The selection, scope & sequencing of subject

Knowledge should be discovered as an integrated whole

Knowledge should not be divided into different subjects or compartments, but should be discovered as an integrated whole.

This also again underlines the importance of the context in which learning is presented. According to the above scholars knowledge should not be rigidly compartmentalised into different subjects or categories, but should be presented and discovered as an integrated whole. The reason for this being that the world, in which the learner needs to operate, does not approach one in the form of different subjects, but as a complex myriad of facts, problems, dimensions and perceptions.

Engaging and challenging the learner

Learners should constantly be challenged with tasks that refer to skills and knowledge just beyond their current level of mastery. This will capture their motivation and build on previous successes in order to enhance the confidence of the learner. This is in line with Vygotsky’s zone of proximal development which can be described as the distance between the actual developmental level (as determined by independent problem-solving) and the level of potential development (as determined through problem-solving under adult guidance or in collaboration with more capable peers).

Vygotsky (1978) further promulgated that instruction is good only when it proceeds ahead of development. Then it awakens and rouses to life an entire set of functions which are in the stage of maturing, which lie in the zone of proximal development. It is in this way that instruction plays an extremely important role in development.

In order to fully engage and challenge the learner, the task and the learning environment should reflect the complexity of the environment that the learner should be able to function in at the end of learning. Learners must not only have ownership of the learning or problem-solving process, but of the problem itself.

Where the sequencing of subject matter is concerned, it is the constructivist viewpoint that the foundations of any subject may be taught to anybody at any stage in some form. This means that instructors should first introduce the basic ideas that give life and form to any topic or subject area, and then revisit and build upon these repeatedly. This notion has been extensively used in curricula.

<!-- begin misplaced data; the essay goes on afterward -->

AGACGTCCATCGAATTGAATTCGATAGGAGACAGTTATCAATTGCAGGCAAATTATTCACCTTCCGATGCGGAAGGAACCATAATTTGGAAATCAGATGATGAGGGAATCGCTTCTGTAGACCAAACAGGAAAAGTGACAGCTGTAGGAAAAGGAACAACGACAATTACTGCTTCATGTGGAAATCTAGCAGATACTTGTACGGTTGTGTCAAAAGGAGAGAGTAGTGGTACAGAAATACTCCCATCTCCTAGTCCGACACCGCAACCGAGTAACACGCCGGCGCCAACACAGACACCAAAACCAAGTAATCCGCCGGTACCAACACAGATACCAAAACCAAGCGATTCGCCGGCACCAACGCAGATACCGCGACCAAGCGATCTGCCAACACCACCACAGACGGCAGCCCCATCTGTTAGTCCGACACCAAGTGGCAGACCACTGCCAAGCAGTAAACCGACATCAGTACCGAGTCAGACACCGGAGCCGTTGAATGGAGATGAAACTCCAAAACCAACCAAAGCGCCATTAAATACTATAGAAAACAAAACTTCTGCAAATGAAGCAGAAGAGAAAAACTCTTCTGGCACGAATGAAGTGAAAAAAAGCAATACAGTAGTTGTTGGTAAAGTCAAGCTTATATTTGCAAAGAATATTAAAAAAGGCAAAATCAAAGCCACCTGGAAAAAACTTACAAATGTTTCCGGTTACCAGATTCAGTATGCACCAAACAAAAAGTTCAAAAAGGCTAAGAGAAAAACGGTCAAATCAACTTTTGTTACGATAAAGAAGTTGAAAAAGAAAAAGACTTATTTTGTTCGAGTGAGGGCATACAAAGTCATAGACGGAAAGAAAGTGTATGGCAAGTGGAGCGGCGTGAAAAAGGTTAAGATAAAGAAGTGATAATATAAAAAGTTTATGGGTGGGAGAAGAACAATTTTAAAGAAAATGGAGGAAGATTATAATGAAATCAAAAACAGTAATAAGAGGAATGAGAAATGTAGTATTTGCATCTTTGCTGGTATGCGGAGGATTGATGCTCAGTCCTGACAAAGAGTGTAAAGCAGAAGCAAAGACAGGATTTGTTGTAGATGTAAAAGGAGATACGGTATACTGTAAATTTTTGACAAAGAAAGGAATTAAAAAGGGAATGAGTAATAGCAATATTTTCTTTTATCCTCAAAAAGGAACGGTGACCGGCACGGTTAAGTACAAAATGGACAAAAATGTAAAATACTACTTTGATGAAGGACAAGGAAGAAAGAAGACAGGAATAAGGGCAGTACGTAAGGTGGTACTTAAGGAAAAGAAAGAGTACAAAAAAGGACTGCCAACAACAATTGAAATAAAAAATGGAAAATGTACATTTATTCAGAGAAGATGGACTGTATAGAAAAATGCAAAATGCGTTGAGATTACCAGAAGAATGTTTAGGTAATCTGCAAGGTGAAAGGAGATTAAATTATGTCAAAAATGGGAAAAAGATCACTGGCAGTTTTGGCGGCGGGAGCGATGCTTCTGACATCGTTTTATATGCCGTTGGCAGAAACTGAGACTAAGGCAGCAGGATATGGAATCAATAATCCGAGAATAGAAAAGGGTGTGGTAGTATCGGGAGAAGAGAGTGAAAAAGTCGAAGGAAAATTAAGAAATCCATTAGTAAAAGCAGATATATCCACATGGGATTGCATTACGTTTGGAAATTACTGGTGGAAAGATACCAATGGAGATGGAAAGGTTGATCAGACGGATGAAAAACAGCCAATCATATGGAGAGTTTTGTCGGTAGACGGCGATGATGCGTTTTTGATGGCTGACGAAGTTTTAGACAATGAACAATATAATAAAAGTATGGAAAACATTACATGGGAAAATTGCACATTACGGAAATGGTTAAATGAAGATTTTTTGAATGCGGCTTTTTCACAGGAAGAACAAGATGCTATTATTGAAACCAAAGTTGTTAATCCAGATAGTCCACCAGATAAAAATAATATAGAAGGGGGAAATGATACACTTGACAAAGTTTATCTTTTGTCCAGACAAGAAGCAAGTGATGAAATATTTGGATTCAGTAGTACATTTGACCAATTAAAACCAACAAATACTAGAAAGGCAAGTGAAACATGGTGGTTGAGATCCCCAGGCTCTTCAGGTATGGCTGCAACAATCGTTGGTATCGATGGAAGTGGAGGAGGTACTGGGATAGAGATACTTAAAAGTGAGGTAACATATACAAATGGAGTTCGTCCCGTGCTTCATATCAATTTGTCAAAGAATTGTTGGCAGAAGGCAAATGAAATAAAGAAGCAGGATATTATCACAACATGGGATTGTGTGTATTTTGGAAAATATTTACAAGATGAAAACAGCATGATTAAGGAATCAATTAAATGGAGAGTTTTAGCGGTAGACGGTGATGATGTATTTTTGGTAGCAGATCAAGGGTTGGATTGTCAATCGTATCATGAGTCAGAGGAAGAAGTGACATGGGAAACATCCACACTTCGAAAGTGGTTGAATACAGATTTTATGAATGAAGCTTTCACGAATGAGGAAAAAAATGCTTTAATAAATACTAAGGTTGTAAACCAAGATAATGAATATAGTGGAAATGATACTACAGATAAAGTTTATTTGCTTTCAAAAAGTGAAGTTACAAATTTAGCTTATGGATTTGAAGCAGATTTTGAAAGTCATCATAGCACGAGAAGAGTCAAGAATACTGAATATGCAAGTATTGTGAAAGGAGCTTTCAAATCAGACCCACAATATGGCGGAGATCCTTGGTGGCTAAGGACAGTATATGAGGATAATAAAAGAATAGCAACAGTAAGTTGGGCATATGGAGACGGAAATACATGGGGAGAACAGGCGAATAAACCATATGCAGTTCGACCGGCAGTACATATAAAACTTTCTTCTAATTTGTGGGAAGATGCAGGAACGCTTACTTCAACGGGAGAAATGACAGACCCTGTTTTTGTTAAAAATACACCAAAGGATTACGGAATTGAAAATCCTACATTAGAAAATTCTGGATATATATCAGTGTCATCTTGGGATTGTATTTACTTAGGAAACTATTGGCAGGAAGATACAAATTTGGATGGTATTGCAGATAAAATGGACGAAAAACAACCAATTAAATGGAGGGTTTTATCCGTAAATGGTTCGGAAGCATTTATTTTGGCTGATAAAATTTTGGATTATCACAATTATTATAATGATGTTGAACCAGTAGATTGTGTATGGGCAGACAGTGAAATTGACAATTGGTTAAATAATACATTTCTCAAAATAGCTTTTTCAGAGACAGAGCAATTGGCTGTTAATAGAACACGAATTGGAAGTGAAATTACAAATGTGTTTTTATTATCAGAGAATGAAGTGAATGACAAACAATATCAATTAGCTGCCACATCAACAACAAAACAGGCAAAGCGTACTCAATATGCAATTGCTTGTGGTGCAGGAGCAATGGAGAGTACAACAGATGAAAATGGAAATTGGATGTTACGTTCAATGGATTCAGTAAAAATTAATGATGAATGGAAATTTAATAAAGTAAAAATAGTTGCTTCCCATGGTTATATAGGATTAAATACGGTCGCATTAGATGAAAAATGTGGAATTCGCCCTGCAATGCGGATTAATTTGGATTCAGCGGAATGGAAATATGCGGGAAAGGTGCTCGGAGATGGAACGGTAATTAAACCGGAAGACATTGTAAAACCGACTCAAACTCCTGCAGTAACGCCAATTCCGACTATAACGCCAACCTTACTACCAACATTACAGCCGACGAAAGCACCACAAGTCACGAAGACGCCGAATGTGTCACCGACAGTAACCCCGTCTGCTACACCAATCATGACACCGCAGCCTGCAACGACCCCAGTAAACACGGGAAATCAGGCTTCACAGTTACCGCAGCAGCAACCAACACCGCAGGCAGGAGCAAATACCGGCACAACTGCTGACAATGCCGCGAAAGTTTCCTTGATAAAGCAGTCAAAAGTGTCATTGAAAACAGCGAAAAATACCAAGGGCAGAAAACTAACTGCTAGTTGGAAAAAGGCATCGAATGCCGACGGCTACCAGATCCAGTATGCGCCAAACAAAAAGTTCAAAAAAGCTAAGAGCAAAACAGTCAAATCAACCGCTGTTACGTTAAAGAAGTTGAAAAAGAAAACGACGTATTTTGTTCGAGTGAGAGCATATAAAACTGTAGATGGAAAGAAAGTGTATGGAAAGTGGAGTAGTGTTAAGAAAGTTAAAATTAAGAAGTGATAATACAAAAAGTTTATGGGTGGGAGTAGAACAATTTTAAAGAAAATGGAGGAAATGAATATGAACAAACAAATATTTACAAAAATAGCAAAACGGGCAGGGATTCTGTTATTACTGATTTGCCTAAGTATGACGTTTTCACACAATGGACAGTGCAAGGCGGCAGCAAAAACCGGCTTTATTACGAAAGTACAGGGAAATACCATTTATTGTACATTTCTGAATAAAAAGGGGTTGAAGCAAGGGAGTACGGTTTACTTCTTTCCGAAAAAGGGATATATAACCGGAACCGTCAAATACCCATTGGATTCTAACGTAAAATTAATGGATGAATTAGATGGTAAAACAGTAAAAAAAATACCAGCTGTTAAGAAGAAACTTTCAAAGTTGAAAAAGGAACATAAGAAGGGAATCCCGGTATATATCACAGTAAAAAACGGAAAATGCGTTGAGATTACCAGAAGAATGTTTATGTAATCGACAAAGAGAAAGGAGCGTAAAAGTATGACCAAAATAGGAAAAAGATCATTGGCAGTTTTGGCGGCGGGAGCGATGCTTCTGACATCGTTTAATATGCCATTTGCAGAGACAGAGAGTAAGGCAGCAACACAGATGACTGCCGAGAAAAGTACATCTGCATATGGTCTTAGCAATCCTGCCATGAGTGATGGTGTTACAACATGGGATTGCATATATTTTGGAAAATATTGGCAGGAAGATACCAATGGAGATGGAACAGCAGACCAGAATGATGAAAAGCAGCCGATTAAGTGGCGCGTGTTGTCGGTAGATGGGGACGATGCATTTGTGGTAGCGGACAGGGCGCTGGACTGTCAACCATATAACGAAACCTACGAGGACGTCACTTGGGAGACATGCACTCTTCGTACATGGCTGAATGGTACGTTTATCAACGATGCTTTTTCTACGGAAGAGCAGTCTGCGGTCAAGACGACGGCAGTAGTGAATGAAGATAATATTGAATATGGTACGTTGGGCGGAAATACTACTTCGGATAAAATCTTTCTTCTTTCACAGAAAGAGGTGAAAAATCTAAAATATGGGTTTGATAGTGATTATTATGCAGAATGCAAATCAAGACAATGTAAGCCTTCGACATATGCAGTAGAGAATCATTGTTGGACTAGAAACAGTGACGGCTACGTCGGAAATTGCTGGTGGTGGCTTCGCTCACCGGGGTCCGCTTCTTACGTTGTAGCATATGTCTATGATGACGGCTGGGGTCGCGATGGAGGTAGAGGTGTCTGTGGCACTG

It is also important for instructors to realise that although a curriculum may be set down for them, it inevitably becomes shaped by them into something personal which reflects their own belief systems, their thoughts and feelings about both the content of their instruction and their learners. Thus, the learning experience becomes a shared enterprise. The emotions and life contexts of those involved in the learning process must therefore be considered as an integral part of learning. The goal of the learner is central in considering what is learned.

The structuredness of the learning process

It is important to achieve the right balance between the degree of structure and flexibility that is built into the learning process. Savery (1994) contends that the more structured the learning environment, the harder it is for the learners to construct meaning based on their conceptual understandings. A facilitator should structure the learning experience just enough to make sure that the students get clear guidance and parameters within which to achieve the learning objectives, yet the learning experience should be open and free enough to allow for the learners to discover, enjoy, interact and arrive at their own, socially verified version of truth.

Final remarks

A constructivist learning intervention is thus an intervention where contextualised activities (tasks) are used to provide learners with an opportunity to discover and collaboratively construct meaning as the intervention unfolds. Learners are respected as unique individuals, and instructors act as facilitators rather than as teachers.

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